Why do some translation agencies have to send obligatory translation tests to translators to determine whether these translators should be included in the translation agency’s stable of “linguists” (a word that needs to be further analyzed in another post with respect to how it is currently used by translation agencies), based on the result of an evaluation of the test?
And why is it that other translation agencies don’t need to send tests?
I am also a translation agency, sort of, anyway, since I also send work to other translators, usually in languages that I don’t translate myself. But I don’t need to bother prospective additions to my stable of major talents with no stinkin’ translation tests.
There are two main reasons why I have never done such a thing and never will.
1. As a humanist, I believe that it is wrong … more than just wrong …. evil, to force people to work for free. To stop this evil, a long and bloody war was fought in the United States of America between 1861 and 1865 in which hundreds of thousands of people died and millions more were injured.
And, incidentally, the pro-slavery camp lost.
2. Even if I were just another prospective slave owner who had the misfortune of being born in the wrong century, and there are still quite a few of them among us in any country, the fact is that I am able to evaluate on my own a prospective translator without forcing said translator to labor for free on a stupid translation test just to please me.
Whether a translation agency is able to determine the suitability of a translator for a certain type of work in a certain language without needing to ask for a free test translation in fact tells you whether the people working in the agency know what they are doing, or whether they are generally clueless about the product and the service that they are selling, called translation. (Of course, I have nothing against paid translation tests, and whenever I am asked to do a test, my response is that I will be happy to do it at my usual rate.)
I can usually tell whether a translator is worth trying out on a real job, risky though it may be on occasion, or whether he or she is likely to be a fake, by simply looking at the cover letter and the description of the education and experience of the translator. Because I can read several languages, all I have to do then is to ask for a sample of a previous translation to evaluate that sample. Even if it is a language that I don’t know myself, I can usually understand enough of the source text to be able to match it with the English translation because I often know a related language.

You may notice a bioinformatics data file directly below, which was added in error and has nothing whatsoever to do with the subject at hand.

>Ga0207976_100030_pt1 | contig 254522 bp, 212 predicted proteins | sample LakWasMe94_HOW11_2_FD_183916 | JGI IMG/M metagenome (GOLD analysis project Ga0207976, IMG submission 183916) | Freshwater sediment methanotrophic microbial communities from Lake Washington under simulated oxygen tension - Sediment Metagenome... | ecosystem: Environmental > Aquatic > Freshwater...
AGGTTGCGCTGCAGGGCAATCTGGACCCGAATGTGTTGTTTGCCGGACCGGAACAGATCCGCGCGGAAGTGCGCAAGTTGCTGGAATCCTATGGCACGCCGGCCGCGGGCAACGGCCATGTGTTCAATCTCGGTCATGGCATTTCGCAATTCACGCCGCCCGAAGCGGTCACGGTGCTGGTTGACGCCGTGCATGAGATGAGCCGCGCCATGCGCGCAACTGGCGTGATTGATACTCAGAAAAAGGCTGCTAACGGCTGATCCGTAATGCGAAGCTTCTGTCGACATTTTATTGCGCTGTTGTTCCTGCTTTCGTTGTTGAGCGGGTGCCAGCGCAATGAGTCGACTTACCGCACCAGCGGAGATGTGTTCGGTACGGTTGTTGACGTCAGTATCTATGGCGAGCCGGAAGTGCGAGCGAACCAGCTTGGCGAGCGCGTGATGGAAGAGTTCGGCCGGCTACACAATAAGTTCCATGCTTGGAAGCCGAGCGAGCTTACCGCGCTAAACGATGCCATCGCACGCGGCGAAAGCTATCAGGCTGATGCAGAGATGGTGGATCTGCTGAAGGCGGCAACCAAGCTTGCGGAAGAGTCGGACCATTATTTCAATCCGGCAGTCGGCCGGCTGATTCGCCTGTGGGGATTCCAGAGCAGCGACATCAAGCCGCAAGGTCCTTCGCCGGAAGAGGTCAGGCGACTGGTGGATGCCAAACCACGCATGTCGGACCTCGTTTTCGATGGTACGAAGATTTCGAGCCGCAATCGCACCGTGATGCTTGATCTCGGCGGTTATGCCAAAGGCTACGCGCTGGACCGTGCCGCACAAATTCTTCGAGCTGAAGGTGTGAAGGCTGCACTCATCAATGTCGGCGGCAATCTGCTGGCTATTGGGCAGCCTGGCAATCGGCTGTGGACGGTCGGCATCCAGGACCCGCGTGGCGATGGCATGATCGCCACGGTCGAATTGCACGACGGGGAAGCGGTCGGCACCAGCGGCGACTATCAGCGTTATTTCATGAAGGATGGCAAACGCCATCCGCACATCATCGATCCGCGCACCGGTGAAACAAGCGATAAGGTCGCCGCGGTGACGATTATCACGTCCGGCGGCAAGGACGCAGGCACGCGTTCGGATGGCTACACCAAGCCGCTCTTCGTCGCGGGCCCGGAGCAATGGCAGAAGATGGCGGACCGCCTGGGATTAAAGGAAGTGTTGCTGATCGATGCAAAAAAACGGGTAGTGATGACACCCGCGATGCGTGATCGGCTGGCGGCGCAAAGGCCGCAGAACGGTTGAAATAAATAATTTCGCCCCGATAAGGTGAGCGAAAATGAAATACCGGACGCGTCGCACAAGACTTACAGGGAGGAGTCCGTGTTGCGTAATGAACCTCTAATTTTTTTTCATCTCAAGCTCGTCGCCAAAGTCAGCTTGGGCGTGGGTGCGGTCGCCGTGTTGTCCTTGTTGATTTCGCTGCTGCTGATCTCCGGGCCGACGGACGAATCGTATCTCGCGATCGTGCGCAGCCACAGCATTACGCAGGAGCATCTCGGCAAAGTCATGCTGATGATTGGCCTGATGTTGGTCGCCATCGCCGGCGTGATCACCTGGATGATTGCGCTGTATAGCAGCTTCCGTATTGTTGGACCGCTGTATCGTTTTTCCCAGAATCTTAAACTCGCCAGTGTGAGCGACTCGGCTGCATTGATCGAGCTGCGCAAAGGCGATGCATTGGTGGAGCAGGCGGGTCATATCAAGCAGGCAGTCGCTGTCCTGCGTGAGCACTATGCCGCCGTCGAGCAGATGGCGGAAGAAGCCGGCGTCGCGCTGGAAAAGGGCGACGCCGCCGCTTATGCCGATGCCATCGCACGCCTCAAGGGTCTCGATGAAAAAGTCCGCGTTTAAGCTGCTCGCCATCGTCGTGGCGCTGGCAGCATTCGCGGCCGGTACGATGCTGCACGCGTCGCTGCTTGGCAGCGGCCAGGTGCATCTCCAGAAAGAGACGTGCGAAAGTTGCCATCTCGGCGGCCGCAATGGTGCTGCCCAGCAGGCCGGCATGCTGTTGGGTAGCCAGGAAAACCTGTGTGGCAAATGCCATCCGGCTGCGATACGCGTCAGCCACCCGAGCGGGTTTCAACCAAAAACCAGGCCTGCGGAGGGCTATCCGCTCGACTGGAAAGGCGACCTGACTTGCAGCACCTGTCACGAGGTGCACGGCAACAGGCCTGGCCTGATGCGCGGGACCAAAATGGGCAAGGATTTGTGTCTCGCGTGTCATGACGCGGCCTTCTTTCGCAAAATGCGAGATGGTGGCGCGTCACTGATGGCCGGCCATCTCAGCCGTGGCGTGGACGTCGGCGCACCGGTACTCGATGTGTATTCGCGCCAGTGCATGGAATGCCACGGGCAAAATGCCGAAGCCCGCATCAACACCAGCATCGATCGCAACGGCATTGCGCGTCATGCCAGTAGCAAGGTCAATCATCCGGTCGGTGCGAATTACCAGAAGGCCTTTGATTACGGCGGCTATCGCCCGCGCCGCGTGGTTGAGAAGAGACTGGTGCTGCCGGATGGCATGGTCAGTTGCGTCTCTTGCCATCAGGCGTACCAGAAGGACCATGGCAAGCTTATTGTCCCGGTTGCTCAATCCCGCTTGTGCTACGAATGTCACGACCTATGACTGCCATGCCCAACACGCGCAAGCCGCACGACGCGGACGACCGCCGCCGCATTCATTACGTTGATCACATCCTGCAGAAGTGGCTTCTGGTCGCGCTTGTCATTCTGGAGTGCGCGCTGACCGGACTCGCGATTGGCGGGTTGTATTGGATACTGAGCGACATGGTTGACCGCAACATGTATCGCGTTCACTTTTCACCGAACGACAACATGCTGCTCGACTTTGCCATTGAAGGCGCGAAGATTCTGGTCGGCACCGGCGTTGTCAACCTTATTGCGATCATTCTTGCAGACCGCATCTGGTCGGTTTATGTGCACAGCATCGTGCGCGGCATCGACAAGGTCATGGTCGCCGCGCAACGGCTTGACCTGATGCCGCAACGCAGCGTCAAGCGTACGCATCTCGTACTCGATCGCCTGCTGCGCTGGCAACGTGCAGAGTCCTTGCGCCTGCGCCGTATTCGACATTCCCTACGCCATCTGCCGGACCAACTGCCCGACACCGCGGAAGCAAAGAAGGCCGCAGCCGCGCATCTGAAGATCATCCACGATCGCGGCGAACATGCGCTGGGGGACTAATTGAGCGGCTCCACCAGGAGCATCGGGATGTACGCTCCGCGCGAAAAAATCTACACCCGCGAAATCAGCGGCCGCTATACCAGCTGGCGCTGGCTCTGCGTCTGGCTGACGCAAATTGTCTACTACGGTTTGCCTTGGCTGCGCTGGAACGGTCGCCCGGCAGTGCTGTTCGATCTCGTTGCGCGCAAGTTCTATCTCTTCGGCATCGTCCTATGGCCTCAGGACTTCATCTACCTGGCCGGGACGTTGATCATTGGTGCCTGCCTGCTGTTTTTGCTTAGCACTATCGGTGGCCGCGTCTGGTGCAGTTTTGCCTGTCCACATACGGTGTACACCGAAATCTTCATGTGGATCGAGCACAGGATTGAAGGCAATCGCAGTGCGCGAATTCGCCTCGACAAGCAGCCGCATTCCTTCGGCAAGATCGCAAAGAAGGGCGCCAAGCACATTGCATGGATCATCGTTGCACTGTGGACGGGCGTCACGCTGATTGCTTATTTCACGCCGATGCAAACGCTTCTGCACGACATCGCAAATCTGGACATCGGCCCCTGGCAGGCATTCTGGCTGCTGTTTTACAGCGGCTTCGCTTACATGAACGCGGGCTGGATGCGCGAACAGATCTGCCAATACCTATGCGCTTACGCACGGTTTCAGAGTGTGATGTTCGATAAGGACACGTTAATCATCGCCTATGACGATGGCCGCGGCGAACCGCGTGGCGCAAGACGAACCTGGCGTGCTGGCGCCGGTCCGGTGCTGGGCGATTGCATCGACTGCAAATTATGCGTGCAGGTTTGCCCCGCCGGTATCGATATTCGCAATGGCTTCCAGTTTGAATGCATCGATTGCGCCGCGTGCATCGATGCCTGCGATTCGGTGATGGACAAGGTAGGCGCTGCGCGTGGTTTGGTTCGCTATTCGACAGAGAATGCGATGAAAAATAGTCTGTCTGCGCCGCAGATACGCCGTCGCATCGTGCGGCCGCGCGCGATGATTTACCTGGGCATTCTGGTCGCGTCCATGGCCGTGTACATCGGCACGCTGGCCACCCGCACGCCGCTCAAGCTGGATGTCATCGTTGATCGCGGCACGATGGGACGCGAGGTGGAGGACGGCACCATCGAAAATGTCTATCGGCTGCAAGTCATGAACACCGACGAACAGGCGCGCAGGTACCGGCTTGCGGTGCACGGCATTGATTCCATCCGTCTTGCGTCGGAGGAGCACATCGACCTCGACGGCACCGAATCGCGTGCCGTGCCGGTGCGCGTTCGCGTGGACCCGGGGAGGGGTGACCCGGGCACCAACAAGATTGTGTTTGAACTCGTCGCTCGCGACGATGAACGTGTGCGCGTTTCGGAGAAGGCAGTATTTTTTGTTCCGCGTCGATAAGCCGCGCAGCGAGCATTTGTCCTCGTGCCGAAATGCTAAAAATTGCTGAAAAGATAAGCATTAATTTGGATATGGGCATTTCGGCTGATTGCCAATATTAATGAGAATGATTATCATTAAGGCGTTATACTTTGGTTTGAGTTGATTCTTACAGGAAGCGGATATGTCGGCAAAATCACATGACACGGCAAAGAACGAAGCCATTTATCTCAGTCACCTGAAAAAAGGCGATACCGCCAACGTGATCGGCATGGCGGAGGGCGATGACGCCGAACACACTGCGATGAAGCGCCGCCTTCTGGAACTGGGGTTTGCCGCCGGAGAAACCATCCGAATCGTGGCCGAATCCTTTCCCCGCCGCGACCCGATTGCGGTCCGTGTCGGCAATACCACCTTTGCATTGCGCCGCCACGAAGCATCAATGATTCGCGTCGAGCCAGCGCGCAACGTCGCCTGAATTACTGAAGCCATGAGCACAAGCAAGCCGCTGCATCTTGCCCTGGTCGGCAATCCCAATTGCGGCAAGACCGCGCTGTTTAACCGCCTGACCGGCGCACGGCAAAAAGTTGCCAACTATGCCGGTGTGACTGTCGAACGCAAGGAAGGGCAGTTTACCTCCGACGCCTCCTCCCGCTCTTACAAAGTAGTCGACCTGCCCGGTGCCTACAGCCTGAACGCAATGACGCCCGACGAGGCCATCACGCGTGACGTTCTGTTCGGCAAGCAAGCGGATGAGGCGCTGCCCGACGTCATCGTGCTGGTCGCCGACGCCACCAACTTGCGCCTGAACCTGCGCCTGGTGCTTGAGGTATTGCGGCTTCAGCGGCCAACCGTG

For example, I can match Chinese text with the English text and query Chinese technical terms and their equivalents in the English translation on the Internet because I translate Japanese, I can do the same in Dutch because I translate German, in Italian because I translate French, etc. And since I have been translating patents for almost 30 years, I can generally tell whether a prospective patent translator is likely to have an affinity for this particular field even before I send him or her a job.
It takes one to know one.
I can also proofread the patent translation quite competently …. because that is what I have been doing for almost three decades.
But poor coordinators working in translation agencies that claim to “specialize” in translation from and into every language and in every field generally have absolutely no idea whether the translation that they received from a new translator is any good. That is why they try to hedge their bets by asking every new prospective translator to take a test first. The problem is, the coordinators who are evaluating these tests are not qualified to evaluate the test because they generally don’t know the language from or into which the texts are translated, and often don’t understand the subject either.
If the test translation is close to whatever it is that it will be compared to by a coordinator, it must be a good translation. If it is not that close, it must be a bad translation.
But if the translations that the coordinators are relying on are problematic, the coordinators will have no idea about the problems, and it could be impossible and often counterproductive to try to explain to them where the problems are. In any case, they got the sample from their boss and their boss makes no mistakes.
It is also of course quite possible that if your translation is better than whatever it is that the coordinator is using, your translation will be deemed faulty, although it is the other way round.
There are some coordinators who may not know the language in question, but because they are very intelligent and have a lot of experience, they can instinctively tell a good translator from a bad even without having to rely on their knowledge of foreign languages.
Some people are smart, and they pick up things that they need to know about translating, even though they may be handicapped by being monolingual, by substituting other abilities that they may have, the way blind people use their superior sense of hearing and smell.
But smart people usually do not stay with corporate translation agencies because …. they always pay very little to the people who do the actual work, which would be the translators and the coordinators. If they like their job and are good at it, they usually leave after a while and start their own small business.
So there you have it. If you don’t mind being a slave who has no choice but to work for incompetent people, by all means, do the test every time you are asked for one.
But if you value your work and your time, my advice would be to offer a sample of your work instead.
Your offer may be rejected, but the thing is, if a translation agency is not even competent enough to handle a sample of your work, do you really want to work for them?